THE ARTS AND OUR SOCIETY

by Francine Paino

 Day after day, whether we want to or not, we hear nothing but murder, mayhem, the politics of personal destruction, and a new insistence on rigid lines of political correctness. Somehow we put one foot in front of the other and march on – sometimes wondering to what end. On November 16, I had an experience that washed all of that away, even if just for a little while.

I attended a special concert by the Austin Symphony Orchestra at the Lake Travis Performing Arts Center. As expected, Maestro Peter Bay and his orchestra were superb in their renditions of Holst, Mozart, and Musorgsky. But Mr. Bay went beyond. To provide another level of inspiration to young musicians in training, he reached out and arranged for sixteen music students from Lake Travis High School to join the orchestra, some even given the honor of sitting in the first chairs.     

For this brief moment, all the tensions of daily life melted away, and I felt a surge of renewed hope for the future, for in the arts lies the unity of humankind. At the concert, I cannot tell you if I saw people of color, blonds, brunettes, or greying heads on the stage.

I only saw musicians making sounds that swelled my soul and transcended the noise of our daily lives. 

Artists in all disciplines must reach for more, whether conceiving an architectural masterpiece, a painting, an opera, a ballet, or a symphony. In their quest for excellence, their creations help erase the boundaries that separate us as people. Those who create must look beyond the narrow limits of mob-think; they must see in vivid colors, hear in vivid sounds, and often take the roads less traveled. They may be reclusive in the process of creating, but they do not function in isolation. Individuals who dedicate themselves to artistic development have a strong sense of self, driven to self-actualization. Their visions give to society while they draw from their cultures and many academic disciplines. 

Painters see in colors, form, and proportions. Composers and musicians operate within mathematical formulas: divisions of time; use of fractions to indicate the length of notes. Dancers operate within the structures of Physical Science and the theories of motion and gravity. Actors must empty themselves to absorb the characters they play on stage – This requires looking beyond their own perceptions and truths.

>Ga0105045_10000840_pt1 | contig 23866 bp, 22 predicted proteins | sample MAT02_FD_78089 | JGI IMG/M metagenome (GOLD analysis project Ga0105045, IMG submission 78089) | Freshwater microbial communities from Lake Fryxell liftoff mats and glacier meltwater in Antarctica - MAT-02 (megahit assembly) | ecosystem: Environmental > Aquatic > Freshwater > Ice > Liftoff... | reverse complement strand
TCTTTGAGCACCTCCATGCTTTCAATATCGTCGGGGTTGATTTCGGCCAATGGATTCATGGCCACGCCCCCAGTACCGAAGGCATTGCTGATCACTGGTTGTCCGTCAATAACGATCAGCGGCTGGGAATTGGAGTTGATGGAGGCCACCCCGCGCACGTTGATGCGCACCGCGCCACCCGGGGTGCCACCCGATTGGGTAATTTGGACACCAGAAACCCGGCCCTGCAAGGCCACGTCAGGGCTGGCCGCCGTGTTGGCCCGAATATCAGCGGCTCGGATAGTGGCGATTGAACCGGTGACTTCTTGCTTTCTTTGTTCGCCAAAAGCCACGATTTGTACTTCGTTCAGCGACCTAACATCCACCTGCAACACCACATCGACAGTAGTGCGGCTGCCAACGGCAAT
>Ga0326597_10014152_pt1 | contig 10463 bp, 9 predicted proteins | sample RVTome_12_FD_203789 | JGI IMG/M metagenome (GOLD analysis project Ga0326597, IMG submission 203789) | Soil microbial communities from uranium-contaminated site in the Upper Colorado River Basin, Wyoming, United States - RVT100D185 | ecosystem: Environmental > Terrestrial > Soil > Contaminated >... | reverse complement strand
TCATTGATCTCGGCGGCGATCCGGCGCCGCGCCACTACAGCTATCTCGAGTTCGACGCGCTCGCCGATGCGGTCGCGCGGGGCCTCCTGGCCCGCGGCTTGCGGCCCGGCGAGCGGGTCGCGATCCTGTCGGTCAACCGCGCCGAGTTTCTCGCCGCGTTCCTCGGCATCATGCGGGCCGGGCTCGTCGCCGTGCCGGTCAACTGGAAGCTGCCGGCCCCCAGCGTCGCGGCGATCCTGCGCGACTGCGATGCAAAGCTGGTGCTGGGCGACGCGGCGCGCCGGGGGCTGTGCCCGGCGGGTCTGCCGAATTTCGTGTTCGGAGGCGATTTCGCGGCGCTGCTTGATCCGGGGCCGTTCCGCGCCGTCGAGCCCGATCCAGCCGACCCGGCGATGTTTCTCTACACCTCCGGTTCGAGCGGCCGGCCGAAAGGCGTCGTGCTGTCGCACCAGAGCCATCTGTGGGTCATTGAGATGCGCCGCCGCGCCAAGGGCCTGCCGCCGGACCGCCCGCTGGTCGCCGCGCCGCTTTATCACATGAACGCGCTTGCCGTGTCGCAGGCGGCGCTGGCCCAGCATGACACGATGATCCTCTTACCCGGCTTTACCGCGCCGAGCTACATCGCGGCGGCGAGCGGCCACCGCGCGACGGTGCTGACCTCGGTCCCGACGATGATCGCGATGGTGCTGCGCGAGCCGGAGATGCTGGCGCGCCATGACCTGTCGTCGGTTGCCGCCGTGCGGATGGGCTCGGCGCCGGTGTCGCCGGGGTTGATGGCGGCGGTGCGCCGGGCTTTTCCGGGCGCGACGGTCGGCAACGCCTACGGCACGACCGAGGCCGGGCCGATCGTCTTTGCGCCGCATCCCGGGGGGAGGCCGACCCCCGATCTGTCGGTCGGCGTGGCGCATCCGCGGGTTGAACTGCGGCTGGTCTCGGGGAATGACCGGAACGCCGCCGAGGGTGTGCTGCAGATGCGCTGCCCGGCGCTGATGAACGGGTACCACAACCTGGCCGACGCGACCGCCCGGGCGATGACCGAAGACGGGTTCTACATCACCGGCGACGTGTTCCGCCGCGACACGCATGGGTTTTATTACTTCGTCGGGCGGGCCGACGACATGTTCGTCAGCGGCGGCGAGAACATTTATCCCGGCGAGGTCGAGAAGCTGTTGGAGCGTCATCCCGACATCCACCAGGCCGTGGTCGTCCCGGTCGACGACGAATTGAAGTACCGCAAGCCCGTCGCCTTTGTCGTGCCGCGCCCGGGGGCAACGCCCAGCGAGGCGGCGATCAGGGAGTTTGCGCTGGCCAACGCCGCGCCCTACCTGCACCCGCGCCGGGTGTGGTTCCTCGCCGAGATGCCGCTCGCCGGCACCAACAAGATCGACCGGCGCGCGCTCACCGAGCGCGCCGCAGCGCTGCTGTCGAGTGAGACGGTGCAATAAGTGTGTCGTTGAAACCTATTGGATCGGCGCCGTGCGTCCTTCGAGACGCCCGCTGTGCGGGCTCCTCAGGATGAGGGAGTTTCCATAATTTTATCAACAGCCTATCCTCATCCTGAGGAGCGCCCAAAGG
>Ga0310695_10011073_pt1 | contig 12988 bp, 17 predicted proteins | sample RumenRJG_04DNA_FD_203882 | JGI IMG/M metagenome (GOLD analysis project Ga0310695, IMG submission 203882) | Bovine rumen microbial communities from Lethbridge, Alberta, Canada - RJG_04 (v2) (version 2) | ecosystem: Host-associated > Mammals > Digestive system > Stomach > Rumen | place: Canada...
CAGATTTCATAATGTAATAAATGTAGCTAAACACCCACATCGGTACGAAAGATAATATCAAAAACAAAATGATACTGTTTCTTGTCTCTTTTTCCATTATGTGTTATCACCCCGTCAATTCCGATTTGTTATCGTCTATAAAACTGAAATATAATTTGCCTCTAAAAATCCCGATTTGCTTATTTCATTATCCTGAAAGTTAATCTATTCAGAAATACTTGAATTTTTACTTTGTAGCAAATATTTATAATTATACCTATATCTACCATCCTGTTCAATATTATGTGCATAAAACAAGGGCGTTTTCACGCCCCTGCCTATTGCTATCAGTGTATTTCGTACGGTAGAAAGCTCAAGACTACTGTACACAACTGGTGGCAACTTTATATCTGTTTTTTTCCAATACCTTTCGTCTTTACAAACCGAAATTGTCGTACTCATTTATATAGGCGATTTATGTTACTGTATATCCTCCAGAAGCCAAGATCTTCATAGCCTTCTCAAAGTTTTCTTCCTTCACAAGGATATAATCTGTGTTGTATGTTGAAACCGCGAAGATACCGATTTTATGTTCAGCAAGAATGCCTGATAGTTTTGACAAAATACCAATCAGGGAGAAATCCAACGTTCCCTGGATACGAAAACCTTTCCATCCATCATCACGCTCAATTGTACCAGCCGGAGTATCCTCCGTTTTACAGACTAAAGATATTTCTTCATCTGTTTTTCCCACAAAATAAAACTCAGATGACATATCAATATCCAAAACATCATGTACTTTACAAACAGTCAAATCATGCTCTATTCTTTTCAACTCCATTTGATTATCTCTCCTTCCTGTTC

The arts are vital to humanity. They give flight to imagination and creativity and should be an essential part of academic education. Albert Einstein, perhaps one of the most highly self-actualized human beings, once said, “Creativity is intelligence at play.”

The Austin Symphony Orchestra and Lake Travis High School showed us a model for Einstein’s playful quote. We watched and listened to the young, who are still fresh and full of hope, join the seasoned professionals, and reach for excellence. They expanded their horizons and brought a diverse audience together in admiration. 

You may be thinking, lovely sentiment, but how do we do it? 

Many believe that the government should become the primary support for everything – including the arts. That road too quickly leads to a government having the power to define and control creativity. Study the long list of artists who defected from socialist/oppressive nations where the State defines what art is and how it’s to be expressed. The government can, however, have a constructive place in nurturing our children’s individual creative development.

Block grants to school districts, earmarked explicitly for promoting artistic growth, might be of great value in helping our young reach for their stars, and in the process, build bridges between people and help elevate humanity to higher levels of well-being. That requires recognition and respect for the fact that people are different, and the differences go deeper than  color or ethnicity.   

The arts ensure that diverse identities and cultures are recognized and given a voice in the world. The arts of every culture reach back in time, relying on those who came before. Present-day artists build on the past and expand their disciplines, reflecting today’s world. Our art not only leaves a record of who we are, but also the growth we’ve contributed to the future.

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